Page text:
On Dec. 17, 1951, the document was presented to the United Nations at two separate venues. Paul Robeson, a world-renowned concert singer and activist, together with other prominent people who signed the petition, handed it to a U.N. official in New York. William L. Patterson, executive director of the CRC, hand-delivered copies of the petition to a U.N. delegation in Paris. Patterson had previously mailed 125 copies to Paris, but those copies never arrived after allegedly being intercepted by the U.S. government. However, Patterson was able to distribute other copies that he had wisely shipped to private individuals’ homes. 

Because the CRC had communist affiliations, the worldwide communist movement fueled attention to the document. The U.S. anti-communist position was very strong during this ‘Red Scare’ period of the late 1940s and 1950s, and to avoid culpability for the crimes carried out against the African-Americans as well as to stem pro-communist sentiment, the U.S. government pulled out all stops to keep the document from public scrutiny.

The American delegation to the U.N. also criticized the document heavily. Given the strength of the United States’ influence on the U.N. and American vociferous denial of culpability in the treatment of African-Americans, this was only to be expected, and the United Nations never even acknowledged receiving the petition.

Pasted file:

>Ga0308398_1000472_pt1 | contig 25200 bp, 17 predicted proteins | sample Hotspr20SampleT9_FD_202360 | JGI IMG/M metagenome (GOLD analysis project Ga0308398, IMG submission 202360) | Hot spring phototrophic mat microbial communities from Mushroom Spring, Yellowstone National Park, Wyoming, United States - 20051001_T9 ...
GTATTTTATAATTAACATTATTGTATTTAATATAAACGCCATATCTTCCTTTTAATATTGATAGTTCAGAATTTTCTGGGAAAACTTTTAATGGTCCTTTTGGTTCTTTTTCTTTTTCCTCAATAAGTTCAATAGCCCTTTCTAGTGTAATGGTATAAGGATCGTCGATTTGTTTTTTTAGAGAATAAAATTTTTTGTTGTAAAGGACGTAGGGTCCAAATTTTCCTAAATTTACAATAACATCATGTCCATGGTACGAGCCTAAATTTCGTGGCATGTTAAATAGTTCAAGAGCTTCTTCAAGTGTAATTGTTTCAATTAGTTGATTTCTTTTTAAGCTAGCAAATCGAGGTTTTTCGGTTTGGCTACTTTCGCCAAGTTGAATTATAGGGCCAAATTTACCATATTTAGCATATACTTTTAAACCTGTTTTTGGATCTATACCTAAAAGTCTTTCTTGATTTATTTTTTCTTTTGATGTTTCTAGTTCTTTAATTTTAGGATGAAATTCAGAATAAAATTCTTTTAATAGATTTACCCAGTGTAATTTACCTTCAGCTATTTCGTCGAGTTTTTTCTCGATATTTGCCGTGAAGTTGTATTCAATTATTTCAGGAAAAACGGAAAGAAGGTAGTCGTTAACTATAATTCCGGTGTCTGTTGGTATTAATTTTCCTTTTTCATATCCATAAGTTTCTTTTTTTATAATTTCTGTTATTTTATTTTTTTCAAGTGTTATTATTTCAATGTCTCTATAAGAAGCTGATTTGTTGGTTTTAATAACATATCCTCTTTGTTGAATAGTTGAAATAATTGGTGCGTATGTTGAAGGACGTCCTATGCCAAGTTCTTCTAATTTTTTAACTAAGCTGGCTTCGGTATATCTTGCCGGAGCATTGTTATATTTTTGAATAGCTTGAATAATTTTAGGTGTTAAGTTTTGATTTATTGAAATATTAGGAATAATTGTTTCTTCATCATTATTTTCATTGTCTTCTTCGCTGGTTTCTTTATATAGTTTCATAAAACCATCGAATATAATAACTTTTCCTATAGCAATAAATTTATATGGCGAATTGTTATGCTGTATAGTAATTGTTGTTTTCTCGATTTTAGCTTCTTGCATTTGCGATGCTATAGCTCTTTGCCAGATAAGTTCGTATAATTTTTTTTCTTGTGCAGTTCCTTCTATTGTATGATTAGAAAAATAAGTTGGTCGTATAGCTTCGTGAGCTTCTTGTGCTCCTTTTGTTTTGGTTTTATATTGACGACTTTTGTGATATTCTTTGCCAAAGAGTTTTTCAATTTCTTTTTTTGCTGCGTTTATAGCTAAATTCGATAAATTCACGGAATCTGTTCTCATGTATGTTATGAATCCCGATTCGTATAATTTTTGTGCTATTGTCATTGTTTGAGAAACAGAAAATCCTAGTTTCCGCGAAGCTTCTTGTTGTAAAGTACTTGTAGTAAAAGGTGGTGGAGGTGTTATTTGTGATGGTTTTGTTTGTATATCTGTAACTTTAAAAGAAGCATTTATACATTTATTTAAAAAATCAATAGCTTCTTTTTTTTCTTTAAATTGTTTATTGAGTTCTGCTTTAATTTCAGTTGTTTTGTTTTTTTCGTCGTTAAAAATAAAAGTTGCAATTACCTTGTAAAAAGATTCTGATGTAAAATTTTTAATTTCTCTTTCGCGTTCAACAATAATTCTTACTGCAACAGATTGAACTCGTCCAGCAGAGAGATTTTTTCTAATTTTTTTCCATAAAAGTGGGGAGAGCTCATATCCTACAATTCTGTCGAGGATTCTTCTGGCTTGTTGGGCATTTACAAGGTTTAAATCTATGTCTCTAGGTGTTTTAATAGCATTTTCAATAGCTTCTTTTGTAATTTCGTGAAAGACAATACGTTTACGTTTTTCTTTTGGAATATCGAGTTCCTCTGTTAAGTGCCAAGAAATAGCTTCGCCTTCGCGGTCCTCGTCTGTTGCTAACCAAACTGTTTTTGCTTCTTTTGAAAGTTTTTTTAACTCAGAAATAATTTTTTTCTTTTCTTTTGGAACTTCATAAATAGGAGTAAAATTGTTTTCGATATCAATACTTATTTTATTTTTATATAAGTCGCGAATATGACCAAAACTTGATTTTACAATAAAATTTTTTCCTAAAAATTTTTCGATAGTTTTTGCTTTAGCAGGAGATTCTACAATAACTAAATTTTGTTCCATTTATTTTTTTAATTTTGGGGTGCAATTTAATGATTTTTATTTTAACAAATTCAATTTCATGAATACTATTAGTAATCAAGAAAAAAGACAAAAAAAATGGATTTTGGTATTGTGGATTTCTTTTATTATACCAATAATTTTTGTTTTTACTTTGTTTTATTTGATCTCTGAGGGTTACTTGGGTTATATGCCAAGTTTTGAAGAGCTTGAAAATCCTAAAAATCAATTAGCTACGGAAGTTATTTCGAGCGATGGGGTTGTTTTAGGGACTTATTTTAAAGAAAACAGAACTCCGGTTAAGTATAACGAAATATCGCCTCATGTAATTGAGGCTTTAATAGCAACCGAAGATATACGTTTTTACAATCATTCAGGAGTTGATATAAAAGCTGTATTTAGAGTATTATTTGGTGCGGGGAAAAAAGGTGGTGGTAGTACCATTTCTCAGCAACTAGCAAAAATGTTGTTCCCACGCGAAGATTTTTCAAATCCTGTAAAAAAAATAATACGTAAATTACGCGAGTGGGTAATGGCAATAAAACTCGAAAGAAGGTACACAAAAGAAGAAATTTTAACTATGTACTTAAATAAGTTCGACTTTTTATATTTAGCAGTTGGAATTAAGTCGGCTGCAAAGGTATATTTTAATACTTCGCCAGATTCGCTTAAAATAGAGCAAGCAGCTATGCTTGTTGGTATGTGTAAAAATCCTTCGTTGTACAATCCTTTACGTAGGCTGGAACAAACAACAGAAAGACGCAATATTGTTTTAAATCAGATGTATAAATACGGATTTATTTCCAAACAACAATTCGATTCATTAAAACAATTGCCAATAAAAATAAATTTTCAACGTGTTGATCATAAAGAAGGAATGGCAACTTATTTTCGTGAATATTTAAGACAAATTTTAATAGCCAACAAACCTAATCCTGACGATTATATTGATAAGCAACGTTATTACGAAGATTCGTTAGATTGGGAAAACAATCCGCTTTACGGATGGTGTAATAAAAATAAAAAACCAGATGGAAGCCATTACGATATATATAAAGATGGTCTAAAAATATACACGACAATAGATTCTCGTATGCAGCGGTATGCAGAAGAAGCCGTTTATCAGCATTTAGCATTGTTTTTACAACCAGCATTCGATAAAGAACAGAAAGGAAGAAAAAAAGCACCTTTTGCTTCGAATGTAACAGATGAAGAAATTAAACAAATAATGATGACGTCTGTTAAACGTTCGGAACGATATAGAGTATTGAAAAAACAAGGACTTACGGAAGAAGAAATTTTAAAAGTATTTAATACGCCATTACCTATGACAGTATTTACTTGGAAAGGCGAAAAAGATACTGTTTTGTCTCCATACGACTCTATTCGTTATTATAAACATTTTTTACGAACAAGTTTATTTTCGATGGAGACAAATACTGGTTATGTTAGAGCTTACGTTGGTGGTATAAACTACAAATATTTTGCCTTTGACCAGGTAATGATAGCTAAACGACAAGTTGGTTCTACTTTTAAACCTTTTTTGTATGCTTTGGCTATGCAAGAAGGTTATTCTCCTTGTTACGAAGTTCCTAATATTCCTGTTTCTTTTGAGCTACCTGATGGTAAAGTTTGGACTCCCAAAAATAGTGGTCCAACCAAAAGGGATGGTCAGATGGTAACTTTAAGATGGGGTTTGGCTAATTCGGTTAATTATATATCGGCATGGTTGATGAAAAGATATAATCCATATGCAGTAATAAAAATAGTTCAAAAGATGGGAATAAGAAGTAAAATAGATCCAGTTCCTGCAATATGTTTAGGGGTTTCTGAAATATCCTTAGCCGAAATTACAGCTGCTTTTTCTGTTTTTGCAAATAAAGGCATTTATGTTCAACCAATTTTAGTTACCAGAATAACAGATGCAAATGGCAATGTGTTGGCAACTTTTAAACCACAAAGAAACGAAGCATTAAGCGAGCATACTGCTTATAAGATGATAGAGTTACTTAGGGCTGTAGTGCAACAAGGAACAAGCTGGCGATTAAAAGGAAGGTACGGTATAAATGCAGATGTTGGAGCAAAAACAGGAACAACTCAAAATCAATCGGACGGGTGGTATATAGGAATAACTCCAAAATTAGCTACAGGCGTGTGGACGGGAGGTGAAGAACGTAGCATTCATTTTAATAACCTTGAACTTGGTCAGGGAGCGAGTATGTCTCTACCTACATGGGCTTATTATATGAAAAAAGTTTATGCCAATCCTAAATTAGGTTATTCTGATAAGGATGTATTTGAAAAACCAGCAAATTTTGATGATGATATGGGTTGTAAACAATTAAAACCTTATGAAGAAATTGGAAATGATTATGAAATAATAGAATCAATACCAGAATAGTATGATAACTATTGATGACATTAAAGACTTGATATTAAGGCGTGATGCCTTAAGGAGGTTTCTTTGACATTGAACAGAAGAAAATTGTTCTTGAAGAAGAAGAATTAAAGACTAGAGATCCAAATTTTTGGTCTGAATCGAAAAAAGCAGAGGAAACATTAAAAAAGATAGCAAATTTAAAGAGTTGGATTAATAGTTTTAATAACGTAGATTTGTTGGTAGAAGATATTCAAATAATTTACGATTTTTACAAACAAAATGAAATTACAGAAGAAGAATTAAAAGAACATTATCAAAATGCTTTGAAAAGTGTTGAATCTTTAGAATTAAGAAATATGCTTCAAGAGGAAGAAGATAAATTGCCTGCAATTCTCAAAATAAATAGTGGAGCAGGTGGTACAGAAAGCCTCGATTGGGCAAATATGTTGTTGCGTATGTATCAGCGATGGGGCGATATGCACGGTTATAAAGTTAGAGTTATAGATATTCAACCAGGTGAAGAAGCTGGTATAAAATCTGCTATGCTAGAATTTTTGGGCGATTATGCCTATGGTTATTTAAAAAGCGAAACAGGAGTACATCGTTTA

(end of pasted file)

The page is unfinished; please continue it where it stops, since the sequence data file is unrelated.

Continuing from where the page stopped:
“We Charge Genocide” did receive international media attention, particularly in Europe, because of the striking examples of the shocking conditions for African-Americans, and of course because it raised very negative perceptions about America around the world. In the U.S. it was ignored by the mainstream press except for the Chicago Tribune, which called the contents “shameful lies.” Communist journalist I. F. Stone was the only white American reporter to write favorably of the document. 

The CRC ultimately disbanded in 1956, the document never having reached the desired goals. Despite the CRC’s demise, the document is credited with popularizing the term “genocide” among African-Americans. Malcolm X and the Black Panther Party generated renewed interest in the document, and “We Charge Genocide” was republished in 1970. 

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In the 1990s allegations of genocide were brought forward again in relation to the disproportionate effects of crack cocaine and HIV/AIDS on African-Americans in the United States. The National Black United Front petitioned the United Nations in 1996, directly citing “We Charge Genocide” and using the same slogan. Their petition begins:

Declaration of Genocide by the U.S. Government Against the Black Population in the United States.